Before the Industrial Revolution, the creation of a patterned silk textile required a skilled weaver and a considerable investment in equipment and raw materials. The warp was threaded on the loom according to the design of the textile, after which two people were required to weave the textile—a weaver who inserted the wefts and a “drawboy” who controlled the pattern mechanism. As a result, patterned silks and velvets, especially those embellished with precious metal threads, were produced in relatively few major centers in Europe where raw materials, specialized looms, and skilled artisans could be gathered together efficiently.
Patterned silk velvet was the most expensive and prestigious of all woven textiles, but other patterned silks, such as damasks and brocades, were costly as well. The city-states of the Italian peninsula produced the majority of European luxury silks during the Middle Ages and the Renaissance, and continued to dominate the production of luxury textiles well into the seventeenth century. During the fifteenth and sixteenth centuries, Venice and Florence were renowned for their sumptuous Renaissance velvets incorporating gold and silver threads with large floral patterns after the pomegranate motif. During the seventeenth century, Genoa began producing polychrome floral velvets with large-scale patterns primarily intended for wall covering and furniture. This so-called Genoa or jardinière velvet (38.182.2) remained the preferred choice for formal interiors through the eighteenth century, even as fashions in dress began to call for lighter fabrics.
A sizeable silk-weaving industry existed in France from the fifteenth century, centered in the city of Tours. Tours had the advantage of being close to Paris and the primary French consumers of luxury textiles: the court and nobility. Under King Louis XIV (r. 1643–1715), the superintendent of finance Jean-Baptiste Colbert (1619–1683) launched an ambitious scheme to organize and promote the textile industries in France, both at home and abroad. Lyon, which had previously been an important trade center for merchants importing Italian textiles, emerged as the center of the reorganized industry, and subsequently overtook Tours as the largest French producer of luxurious silk textiles.
Silk weaving in Lyon was supported by other subsidiary crafts such as spinning, dyeing, and the printing of special paper for textile design drawings, in addition to the presence of merchants who supplied materials and sold the finished products. It has been estimated that more than one-third of the population of Lyon, almost 15,000 workers, was involved in the silk industry either directly or indirectly by the late eighteenth century.
The revocation of the Edict of Nantes in 1685 encouraged large numbers of Huguenot (French Protestant) artisans to relocate from France to England, the Netherlands, and Germany. The area of Spitalfields, east of London, was one of the main beneficiaries of this influx and subsequently became known for its fine dress silks. In the mid-eighteenth century, English silk designers distinguished their work from the prevailing French taste for generalized floral types (69.79.3) by producing spare floral patterns often based on actual botanical specimens or engravings (62.136.1). It is during the early eighteenth century that the identities of individual silk designers become known. One designer, an Englishwoman named Anna Maria Garthwaite (1690–1763) is notable for the fact that a large collection of her designs have survived, and silks woven to these designs have been identified (C.I.66.14.2).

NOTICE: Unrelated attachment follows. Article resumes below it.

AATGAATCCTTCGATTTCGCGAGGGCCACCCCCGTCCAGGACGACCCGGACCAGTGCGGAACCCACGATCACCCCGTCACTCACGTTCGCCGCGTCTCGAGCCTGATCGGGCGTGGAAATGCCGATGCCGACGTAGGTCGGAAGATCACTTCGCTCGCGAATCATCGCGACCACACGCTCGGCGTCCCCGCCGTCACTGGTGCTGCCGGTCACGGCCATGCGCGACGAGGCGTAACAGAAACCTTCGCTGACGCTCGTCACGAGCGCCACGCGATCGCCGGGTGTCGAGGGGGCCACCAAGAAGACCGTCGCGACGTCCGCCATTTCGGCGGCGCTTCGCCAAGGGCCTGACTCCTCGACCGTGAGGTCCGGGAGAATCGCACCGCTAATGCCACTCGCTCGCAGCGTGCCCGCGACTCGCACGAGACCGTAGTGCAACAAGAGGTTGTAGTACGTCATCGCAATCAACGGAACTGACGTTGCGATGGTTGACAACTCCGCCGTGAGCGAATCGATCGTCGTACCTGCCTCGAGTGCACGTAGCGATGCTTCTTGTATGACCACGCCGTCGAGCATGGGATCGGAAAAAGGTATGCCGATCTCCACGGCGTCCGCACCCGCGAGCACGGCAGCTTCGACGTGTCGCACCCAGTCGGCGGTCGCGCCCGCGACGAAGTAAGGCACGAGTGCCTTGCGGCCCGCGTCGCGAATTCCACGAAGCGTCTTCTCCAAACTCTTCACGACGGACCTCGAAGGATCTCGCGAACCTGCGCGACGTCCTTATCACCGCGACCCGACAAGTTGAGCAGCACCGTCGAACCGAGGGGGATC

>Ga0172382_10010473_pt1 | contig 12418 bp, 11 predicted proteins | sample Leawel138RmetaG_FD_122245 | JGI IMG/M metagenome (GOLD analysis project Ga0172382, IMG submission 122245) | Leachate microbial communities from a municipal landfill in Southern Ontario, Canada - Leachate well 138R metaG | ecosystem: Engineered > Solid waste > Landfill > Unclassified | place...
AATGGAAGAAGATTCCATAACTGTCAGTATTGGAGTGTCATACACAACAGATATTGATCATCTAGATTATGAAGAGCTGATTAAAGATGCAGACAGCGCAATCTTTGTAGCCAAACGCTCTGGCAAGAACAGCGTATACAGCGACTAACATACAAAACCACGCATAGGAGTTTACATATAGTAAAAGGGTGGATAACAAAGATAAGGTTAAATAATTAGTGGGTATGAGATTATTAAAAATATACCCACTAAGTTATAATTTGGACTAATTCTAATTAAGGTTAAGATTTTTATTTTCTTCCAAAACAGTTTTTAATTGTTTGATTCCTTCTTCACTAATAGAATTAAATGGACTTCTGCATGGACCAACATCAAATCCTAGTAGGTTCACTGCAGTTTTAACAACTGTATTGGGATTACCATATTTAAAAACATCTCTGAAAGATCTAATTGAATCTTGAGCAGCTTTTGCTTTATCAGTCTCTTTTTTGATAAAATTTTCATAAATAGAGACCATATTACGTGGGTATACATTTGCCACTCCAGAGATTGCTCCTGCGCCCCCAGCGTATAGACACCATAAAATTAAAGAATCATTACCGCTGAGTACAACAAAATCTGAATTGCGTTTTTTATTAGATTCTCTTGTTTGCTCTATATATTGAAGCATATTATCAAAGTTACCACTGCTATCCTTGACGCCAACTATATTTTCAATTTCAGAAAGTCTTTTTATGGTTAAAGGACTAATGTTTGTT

Technical innovations to the loom occurred throughout the eighteenth century as weavers tried to speed up the process of loom preparation and weaving. Philippe de Lasalle (1723–1804), a designer, weaver, and entrepreneur working in Lyon, invented a removable version of a device called a semple. The semple was a key part of the mechanism that controlled the pattern woven on an individual loom. Lasalle’s device could be transferred from one loom to another, without having to program the pattern a second time. The removable semple also facilitated the weaving of the larger designs intended as wall coverings, for which Lasalle was known (50.8a). He was honored by the French government for this invention in 1774, and it was one of many improvements that paved the way for the development of the so-called Jacquard loom in 1801. This loom, which came into general use in the early nineteenth century, could be programmed to weave even more complex patterned textiles without the aid of a second worker.
The upheaval of the French Revolution severely damaged the French silk-weaving industry. This conflict, along with the trend in dress and furnishings for simpler styles, put many textile artisans out of work throughout Europe. In France, Napoleon I (1769–1821) did much to revive the luxury industries when he commissioned new furnishings for the redecoration of his imperial residences in the early nineteenth century, resulting in the style now known as Empire.
Watt, Melinda. “Textile Production in Europe: Silk, 1600–1800.” In Heilbrunn Timeline of Art History. New York: The Metropolitan Museum of Art, 2000–. http://www.metmuseum.org/toah/hd/txt_s/hd_txt_s.htm (October 2003)
Watt, Melinda. “English Embroidery of the Late Tudor and Stuart Eras.” (May 2010)
Watt, Melinda. “Nineteenth-Century European Textile Production.” (October 2004)
Watt, Melinda. “Renaissance Velvet Textiles.” (August 2011)
Watt, Melinda. “Textile Production in Europe: Embroidery, 1600–1800.” (October 2003)
Watt, Melinda. “Textile Production in Europe: Lace, 1600–1800.” (October 2003)
Watt, Melinda. “Textile Production in Europe: Printed, 1600–1800.” (October 2003)